Allergy shot treatments are designed to help the body build a tolerance to certain substances. For some reason, the body decides to enter attack mode when it comes in contact with things like pollen, dust, certain foods and other environmental elements. While these substances are harmless to most people, it causes a reaction in others that triggers the immune system. The immune system releases histamine, which causes the rashes, sneezing, coughing, wheezing and other symptoms of allergies that many people suffer from. Shot treatments are one way to train the body to stop reacting to the allergens. However, it can take time, involves injections and may not work in some people.
What are Allergy Shots
The allergy shots consist of what the American College of Allergy, Asthma and Immunology (ACAAI) calls “extracts”. These are concentrated forms of the allergens in a liquid form. The liquid is loaded into a syringe to be injected into the body. The allergist cannot perform allergy shot treatment without first knowing what exactly you are allergic to. The treatment only works if the allergen causing the reaction is known. Injecting an unknown allergen is a waste of time, especially since the allergy shot process takes years to complete.
How Treatment Works
The extract is injected into the body in a series of visits with the immunologist. The first injection is a weakened form of the extract. The allergist makes the injected extract stronger with each dose until the patient is receiving the full dose of the extract. This is called the maintenance dose. The weakened injections usually occur in weekly appointments that become biweekly until the maintenance dose is reached. The maintenance dose is injected on a monthly basis until the body no longer identifies the source of the extract as an allergen. According to the ACAAI, the weekly doses last up to 30 weeks and the maintenance dose administered for up to five years. Some people need the maintenance dose long after the five-year mark. The length of each step depends heavily on the individuals tolerance and allergy to the extract.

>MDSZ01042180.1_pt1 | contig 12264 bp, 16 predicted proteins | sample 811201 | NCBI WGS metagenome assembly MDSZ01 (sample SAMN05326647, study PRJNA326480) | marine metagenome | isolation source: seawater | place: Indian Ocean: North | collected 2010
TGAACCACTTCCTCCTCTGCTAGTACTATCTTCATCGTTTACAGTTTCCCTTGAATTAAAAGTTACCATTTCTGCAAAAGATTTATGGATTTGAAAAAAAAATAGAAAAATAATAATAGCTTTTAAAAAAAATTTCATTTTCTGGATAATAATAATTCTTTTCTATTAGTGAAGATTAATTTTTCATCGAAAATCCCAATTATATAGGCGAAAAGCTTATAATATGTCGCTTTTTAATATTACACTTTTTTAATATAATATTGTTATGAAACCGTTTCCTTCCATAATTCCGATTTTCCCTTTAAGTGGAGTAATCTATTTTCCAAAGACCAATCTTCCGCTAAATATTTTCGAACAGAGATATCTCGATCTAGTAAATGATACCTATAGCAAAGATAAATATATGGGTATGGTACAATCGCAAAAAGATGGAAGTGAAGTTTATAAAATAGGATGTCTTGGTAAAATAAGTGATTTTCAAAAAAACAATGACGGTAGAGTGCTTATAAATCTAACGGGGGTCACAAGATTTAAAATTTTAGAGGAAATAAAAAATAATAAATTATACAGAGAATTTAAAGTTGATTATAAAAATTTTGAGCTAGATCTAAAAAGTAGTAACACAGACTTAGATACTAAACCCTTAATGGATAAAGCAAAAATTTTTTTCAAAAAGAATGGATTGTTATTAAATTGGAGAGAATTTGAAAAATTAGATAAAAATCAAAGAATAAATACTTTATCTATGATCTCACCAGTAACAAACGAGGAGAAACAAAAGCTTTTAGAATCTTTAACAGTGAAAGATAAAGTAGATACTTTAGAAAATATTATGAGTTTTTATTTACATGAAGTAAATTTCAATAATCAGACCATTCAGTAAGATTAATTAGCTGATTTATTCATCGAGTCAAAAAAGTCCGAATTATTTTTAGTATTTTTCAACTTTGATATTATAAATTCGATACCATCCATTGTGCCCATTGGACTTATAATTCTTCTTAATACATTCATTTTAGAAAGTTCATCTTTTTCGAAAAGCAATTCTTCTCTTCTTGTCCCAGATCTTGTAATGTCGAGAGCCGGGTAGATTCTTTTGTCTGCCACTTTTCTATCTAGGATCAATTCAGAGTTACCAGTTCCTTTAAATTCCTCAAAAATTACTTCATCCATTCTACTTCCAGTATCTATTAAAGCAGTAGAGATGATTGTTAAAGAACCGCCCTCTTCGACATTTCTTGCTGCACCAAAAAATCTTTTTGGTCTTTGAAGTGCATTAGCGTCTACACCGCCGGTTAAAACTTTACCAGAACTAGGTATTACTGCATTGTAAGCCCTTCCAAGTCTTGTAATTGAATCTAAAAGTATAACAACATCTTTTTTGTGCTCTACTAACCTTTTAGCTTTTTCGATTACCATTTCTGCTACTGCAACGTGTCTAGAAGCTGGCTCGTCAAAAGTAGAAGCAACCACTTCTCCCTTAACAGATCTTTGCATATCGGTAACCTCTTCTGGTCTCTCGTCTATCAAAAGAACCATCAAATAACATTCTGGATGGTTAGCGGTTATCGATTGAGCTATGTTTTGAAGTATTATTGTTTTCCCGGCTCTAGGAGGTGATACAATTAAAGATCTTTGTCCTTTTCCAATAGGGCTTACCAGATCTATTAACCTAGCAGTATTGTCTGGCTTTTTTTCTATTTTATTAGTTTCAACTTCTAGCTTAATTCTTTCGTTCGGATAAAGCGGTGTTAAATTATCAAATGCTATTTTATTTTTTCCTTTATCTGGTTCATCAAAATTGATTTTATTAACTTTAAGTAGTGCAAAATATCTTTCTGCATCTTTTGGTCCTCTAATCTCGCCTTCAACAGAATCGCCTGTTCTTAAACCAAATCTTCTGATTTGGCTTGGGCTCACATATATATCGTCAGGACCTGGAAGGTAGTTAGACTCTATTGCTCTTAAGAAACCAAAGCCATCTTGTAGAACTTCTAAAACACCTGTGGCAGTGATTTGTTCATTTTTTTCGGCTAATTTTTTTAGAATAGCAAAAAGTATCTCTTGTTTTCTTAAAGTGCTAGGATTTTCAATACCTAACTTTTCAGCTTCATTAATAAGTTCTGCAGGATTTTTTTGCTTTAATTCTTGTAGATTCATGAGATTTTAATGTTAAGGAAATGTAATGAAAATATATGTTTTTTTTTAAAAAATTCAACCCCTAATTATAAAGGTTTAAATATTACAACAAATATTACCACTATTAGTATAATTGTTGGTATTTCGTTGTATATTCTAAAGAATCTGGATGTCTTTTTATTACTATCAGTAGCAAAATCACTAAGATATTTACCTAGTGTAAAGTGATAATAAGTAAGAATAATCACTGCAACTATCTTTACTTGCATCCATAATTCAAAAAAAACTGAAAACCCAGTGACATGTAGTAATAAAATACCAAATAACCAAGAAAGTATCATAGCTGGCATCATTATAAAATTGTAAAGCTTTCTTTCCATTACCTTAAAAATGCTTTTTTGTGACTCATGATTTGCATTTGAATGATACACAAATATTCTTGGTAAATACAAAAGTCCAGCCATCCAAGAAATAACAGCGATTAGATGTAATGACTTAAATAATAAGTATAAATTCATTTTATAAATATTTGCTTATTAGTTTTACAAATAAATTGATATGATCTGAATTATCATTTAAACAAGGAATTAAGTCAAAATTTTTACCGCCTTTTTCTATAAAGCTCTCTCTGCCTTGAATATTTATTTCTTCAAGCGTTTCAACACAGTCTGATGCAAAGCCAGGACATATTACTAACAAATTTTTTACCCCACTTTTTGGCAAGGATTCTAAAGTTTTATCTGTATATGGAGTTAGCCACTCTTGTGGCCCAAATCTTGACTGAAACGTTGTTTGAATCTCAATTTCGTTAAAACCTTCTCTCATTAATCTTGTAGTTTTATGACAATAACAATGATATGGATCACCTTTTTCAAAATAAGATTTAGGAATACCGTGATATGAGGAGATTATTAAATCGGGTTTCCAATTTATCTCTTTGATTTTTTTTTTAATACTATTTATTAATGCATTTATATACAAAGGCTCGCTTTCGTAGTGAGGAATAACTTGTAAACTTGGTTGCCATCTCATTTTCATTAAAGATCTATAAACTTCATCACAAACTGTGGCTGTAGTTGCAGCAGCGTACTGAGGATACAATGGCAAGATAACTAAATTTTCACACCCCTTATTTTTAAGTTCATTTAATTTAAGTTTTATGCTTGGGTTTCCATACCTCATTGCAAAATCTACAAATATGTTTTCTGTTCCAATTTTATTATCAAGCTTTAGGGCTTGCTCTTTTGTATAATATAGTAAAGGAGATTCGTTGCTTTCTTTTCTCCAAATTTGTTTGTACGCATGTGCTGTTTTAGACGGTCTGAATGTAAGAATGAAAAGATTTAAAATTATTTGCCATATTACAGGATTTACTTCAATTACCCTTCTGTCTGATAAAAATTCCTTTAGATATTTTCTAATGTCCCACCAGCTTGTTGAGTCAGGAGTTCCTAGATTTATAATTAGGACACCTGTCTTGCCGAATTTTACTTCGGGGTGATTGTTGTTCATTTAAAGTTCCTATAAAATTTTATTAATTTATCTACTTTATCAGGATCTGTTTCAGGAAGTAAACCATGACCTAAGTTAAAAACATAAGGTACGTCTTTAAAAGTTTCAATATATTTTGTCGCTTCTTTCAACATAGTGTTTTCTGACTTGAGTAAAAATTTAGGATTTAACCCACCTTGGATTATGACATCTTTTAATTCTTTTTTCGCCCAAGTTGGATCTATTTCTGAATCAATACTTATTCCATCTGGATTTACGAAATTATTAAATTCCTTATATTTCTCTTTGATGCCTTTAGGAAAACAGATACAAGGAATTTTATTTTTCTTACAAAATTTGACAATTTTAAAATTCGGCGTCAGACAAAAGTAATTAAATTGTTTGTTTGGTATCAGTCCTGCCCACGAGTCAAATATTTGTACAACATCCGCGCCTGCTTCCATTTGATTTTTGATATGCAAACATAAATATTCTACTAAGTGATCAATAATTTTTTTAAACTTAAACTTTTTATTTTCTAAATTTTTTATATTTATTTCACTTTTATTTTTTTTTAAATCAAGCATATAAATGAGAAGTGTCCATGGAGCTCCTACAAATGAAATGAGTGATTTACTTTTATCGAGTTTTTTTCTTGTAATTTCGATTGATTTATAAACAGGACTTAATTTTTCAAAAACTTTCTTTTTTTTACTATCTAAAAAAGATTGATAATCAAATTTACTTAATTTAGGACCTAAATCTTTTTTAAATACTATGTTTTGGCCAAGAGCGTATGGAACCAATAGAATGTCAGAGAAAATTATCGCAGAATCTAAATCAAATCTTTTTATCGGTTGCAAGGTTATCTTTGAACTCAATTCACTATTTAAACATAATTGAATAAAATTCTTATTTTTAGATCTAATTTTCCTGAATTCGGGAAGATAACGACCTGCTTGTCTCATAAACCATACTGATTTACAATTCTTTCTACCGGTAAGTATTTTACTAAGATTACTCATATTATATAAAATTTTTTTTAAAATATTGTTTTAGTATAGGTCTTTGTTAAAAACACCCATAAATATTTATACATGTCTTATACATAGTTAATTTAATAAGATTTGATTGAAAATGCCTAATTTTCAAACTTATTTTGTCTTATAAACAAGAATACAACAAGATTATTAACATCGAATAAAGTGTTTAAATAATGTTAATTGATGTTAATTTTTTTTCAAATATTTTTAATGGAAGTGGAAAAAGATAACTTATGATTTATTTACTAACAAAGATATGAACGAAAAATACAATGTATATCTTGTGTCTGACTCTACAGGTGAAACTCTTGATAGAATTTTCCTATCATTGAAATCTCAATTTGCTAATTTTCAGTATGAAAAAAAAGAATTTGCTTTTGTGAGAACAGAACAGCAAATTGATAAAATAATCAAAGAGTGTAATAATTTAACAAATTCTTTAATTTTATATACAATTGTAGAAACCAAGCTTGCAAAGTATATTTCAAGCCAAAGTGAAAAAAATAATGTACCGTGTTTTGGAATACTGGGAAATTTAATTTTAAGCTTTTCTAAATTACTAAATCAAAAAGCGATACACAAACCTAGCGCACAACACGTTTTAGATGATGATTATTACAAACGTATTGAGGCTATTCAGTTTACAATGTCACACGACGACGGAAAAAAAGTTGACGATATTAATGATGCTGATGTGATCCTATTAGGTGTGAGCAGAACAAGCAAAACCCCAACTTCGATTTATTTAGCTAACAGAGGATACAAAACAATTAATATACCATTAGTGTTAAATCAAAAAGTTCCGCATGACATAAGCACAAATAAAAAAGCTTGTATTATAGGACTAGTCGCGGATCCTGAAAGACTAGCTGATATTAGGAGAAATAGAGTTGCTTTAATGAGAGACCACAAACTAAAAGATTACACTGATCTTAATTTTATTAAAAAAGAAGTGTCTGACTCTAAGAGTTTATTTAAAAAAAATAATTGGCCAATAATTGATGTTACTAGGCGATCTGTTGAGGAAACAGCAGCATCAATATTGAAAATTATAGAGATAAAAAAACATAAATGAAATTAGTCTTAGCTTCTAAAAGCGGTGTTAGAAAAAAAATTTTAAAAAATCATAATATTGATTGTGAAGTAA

Barriers to Effectiveness
A barrier to the allergy injection treatment is food and medicine allergies. These do not respond well to the injection treatment. People allergic to pets, venom, mold, dust and pollen are all eligible for the shot treatment. However, allergists cannot treat patients with heart problems, asthma, glaucoma, or patients prescribed certain antidepressant and anti-anxiety drugs. Such patients are at a high risk for adverse reactions to the injection treatment.
Only an allergist or physician can administer shots to treat allergies. You must undergo other testing and treatment in order to qualify for the treatment, so see your doctor immediately to get started.
Allergy Immunology Shots, American College of Allergy, Asthma and Immunology.
Treatment, American College of Allergy, Asthma and Immunology.
Allergy Injections, Kaiser Permanente.
Allergy Shots, eMedicine Health.